If we don’t need laws since only law-abiding people obey them, why do we need laws at all?
Today marks the 100th birthday of civil rights legend Rosa Parks. To mark the date, the U.S. Postal Service has issued a Rosa Parks stamp complete with a ceremony in Detroit where Parks lived at the end of her life. It is a worthy honor for Mrs. Parks, a fitting tribute to one of the nation's greatest citizens.
In December 1955, Parks, who was born in Tuskegee, Alabama, was living in Montgomery. She was working as a seamstress at a department store in a city that people called "The Cradle of the Confederacy." The city, like the South, was racially segregated and racist to the core. Every facet of life in Montgomery, including its public bus transportation system, was segregated.
On the city bus system, whites sat in the front of the bus; blacks sat in the back. If there were no seats for whites, blacks had to give up their seats and stand. It was racist madness and a source of daily humiliation for the black citizens of Montgomery.
Parks was a passenger on a crowded Cleveland Avenue bus on December 1, 1955, when she refused an order by a white bus driver to give her seat up to a white passenger who had entered the crowded bus. After being threatened with arrest, Parks refused again and was arrested. She was jailed and fined for violating Montgomery's segregation laws. Her act of defiance set off the Montgomery bus boycott in December 1955.
The blacks of Montgomery almost immediately formed the Montgomery Improvement Association and decided once and for all that they would no longer ride the buses in Montgomery as long as they were racially segregated. Blacks did not ride the buses; they either walked or were given rides through a clever but well organized system of cars and taxis organized by local civic groups.
The boycott stunned the whites of Montgomery and the city officials maintaining the racist laws. The nearly 13-month boycott would eventually lead to desegregation of the city's public transit system, a major victory at that time. More importantly, the modern Civil Rights Movement began that day, and a young minister named Martin Luther King Jr. was propelled into the spotlight.
However while the basic story of Rosa Parks and her singular act of defiance is well known, Rosa Parks is more than some historical accident. Parks was, in fact, in preparation for her moment in history for years. Parks was serving as volunteer field secretary for the Montgomery chapter of the NAACP in 1955 and had been active in civil rights battles in Montgomery going back decades. She also served on the Women's Political Council in the city, an organization that had been out front seeking equal rights for blacks. Parks had also attended the Highlander Folk School in Monteagle, Tennessee, where she trained under civil rights activist Septima Clark in the art of racial desegregation. Thus, when she was arrested, she immediately agreed to become the test case that would challenge the Jim Crow bus system.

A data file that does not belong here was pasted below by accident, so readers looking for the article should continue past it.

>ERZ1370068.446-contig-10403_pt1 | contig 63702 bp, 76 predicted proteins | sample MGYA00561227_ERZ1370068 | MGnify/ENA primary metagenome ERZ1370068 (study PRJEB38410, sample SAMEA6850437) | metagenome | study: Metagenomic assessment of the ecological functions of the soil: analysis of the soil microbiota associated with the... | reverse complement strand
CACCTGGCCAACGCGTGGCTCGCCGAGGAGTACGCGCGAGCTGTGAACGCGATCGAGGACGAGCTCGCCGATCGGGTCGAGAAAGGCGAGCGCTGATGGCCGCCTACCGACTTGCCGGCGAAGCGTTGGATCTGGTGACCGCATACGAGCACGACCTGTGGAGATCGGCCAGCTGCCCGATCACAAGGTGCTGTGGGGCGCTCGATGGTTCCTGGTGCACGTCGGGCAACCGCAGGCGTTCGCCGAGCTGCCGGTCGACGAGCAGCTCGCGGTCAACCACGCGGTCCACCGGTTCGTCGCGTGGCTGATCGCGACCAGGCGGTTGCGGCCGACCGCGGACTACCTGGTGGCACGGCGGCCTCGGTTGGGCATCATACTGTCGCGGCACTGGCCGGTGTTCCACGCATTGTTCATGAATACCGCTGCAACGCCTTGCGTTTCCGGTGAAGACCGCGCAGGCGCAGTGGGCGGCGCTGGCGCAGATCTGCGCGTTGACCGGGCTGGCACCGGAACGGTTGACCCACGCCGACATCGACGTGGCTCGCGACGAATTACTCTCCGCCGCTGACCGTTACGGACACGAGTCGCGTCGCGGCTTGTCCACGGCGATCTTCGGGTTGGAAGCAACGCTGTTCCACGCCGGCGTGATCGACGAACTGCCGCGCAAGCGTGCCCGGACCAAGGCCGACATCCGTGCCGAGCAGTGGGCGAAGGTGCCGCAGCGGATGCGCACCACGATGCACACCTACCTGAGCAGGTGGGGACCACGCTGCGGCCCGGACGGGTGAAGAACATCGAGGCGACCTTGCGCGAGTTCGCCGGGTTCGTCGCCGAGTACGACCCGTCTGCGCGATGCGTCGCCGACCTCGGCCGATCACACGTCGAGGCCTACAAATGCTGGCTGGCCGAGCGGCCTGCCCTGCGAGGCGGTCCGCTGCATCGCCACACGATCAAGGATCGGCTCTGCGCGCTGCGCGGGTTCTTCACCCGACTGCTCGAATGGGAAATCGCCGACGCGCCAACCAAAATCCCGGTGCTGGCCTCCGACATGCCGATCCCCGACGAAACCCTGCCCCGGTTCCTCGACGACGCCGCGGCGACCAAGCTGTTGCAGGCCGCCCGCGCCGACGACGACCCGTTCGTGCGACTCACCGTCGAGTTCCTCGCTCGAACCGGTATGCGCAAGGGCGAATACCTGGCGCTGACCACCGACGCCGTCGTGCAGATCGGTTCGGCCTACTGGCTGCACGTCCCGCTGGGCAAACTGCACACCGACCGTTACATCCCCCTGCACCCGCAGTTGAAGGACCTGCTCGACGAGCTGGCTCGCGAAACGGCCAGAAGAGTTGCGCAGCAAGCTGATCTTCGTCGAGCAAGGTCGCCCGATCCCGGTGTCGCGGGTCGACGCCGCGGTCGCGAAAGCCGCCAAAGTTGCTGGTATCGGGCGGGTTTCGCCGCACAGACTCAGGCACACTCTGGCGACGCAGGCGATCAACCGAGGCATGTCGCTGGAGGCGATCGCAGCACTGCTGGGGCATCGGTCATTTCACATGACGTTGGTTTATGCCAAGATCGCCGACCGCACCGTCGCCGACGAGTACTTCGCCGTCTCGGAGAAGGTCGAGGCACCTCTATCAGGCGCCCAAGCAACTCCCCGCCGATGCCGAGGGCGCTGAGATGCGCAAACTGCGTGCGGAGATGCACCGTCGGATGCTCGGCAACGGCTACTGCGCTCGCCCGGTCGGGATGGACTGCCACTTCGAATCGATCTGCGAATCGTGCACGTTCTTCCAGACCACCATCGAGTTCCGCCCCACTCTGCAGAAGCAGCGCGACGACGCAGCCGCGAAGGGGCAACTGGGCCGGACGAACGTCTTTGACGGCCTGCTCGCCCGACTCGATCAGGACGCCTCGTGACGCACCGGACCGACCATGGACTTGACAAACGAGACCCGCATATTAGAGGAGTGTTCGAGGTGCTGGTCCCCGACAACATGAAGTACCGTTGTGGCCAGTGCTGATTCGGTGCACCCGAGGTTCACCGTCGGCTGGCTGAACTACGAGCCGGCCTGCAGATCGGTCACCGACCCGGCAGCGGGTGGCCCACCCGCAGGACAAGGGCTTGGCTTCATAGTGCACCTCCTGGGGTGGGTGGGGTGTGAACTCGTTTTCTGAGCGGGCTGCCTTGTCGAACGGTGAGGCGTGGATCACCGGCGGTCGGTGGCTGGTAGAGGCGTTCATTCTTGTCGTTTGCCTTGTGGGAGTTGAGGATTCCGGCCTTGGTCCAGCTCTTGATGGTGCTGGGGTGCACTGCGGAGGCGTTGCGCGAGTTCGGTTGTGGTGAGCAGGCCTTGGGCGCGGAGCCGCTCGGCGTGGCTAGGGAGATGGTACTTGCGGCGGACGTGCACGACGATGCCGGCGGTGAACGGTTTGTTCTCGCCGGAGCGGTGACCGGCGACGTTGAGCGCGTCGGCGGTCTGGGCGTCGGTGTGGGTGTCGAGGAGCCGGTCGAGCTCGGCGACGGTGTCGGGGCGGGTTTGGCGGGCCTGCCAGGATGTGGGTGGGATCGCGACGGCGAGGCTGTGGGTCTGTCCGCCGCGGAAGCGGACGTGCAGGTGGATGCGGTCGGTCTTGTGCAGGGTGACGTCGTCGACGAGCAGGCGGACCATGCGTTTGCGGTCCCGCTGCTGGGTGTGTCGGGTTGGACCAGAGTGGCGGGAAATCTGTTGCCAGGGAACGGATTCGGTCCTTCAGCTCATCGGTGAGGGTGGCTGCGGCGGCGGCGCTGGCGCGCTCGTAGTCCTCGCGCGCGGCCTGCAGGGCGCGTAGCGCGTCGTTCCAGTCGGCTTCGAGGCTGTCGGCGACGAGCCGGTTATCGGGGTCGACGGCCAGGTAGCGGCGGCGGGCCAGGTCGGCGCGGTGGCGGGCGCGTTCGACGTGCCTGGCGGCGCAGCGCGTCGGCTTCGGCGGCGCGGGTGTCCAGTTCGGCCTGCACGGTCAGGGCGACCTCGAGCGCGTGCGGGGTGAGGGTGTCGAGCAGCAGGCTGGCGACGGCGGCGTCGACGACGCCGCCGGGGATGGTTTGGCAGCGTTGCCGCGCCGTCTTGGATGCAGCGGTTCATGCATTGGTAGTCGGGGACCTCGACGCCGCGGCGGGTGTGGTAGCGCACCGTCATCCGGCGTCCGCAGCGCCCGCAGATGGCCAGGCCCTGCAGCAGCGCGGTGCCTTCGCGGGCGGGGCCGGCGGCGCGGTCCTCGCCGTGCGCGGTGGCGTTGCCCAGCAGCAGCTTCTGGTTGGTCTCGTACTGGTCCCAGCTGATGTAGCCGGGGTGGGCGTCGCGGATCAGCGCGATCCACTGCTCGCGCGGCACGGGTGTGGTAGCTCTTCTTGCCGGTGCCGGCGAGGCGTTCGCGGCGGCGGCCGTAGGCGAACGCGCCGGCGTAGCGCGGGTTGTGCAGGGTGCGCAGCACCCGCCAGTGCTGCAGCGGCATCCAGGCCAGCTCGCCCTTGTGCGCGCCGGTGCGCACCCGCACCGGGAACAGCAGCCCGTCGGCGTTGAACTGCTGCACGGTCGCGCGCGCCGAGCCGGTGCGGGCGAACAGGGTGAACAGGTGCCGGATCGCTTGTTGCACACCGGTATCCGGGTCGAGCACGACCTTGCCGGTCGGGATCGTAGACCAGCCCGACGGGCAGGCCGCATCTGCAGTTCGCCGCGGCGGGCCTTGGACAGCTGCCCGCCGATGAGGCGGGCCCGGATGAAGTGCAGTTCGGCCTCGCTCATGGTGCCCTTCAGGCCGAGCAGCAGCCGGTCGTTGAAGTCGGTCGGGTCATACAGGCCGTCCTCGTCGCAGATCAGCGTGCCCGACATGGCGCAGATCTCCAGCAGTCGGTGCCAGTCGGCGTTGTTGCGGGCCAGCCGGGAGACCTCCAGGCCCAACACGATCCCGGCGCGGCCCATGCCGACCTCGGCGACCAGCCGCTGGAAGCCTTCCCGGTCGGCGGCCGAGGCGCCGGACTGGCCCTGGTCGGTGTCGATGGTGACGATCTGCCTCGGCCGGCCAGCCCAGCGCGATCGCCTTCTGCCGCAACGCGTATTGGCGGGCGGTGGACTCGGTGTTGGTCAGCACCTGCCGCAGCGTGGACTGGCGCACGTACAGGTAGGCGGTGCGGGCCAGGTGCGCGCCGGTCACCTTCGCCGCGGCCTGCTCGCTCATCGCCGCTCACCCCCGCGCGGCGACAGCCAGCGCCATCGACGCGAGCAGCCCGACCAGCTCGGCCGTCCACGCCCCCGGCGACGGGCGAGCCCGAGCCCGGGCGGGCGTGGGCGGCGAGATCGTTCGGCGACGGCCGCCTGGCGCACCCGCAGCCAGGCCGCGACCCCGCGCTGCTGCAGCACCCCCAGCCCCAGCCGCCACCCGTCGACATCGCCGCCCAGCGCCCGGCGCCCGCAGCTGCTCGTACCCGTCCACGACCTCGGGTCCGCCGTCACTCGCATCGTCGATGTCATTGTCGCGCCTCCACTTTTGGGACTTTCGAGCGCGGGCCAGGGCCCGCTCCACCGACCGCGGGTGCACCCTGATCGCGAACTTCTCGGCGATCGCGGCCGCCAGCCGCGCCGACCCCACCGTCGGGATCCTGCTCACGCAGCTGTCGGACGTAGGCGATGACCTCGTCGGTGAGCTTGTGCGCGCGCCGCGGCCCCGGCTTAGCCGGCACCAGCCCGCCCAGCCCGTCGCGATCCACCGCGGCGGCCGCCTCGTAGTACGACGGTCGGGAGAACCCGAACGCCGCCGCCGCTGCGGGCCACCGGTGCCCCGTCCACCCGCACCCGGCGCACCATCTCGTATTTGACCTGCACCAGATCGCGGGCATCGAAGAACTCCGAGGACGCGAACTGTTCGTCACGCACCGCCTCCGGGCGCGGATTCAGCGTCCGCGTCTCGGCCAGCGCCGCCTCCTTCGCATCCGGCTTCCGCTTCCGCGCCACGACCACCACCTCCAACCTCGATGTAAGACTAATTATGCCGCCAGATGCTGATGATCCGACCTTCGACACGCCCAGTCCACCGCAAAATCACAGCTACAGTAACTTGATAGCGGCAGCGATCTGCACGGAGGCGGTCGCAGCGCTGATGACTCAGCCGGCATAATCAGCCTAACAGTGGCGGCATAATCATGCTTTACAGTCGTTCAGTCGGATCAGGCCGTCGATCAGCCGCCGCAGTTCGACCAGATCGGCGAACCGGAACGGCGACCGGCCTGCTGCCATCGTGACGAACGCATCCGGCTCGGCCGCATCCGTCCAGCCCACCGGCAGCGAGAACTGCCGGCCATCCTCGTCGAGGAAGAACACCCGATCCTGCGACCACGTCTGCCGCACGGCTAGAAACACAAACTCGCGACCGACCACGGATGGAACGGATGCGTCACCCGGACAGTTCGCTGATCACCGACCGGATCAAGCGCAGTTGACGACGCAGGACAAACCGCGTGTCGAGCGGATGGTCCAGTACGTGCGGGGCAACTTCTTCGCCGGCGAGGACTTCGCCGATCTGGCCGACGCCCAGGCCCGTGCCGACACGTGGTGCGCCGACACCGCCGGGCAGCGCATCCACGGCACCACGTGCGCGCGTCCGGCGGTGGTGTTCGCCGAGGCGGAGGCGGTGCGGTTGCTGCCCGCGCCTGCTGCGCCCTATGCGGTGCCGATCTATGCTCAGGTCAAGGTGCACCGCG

Rosa Parks's famous act of protest did not come without personal sacrifice. She was declared a pariah in the city, lost her job as a seamstress, and received death threats. She eventually moved to Detroit, Michigan, where she lived until her death on October 24, 2005, at age 92.
Upon her death, Mrs. Parks laid in state at the U.S. Capitol rotunda for two days. More than 30,000 people paid their respects. National leaders spoke at her funeral, including then-Illinois Senator Barack Obama and former president Bill Clinton.
Now called "the Mother of the Civil Rights Movement," Rosa Parks resisted such labels. She always said she was just trying to do what was right. She also said her act never had anything to do with being physically tired.
"The only tired I was," Parks remarked years later, was "tired of giving in."
She was an extraordinary human being, and we're all in her debt.
Brian Gilmore is a poet and public interest lawyer.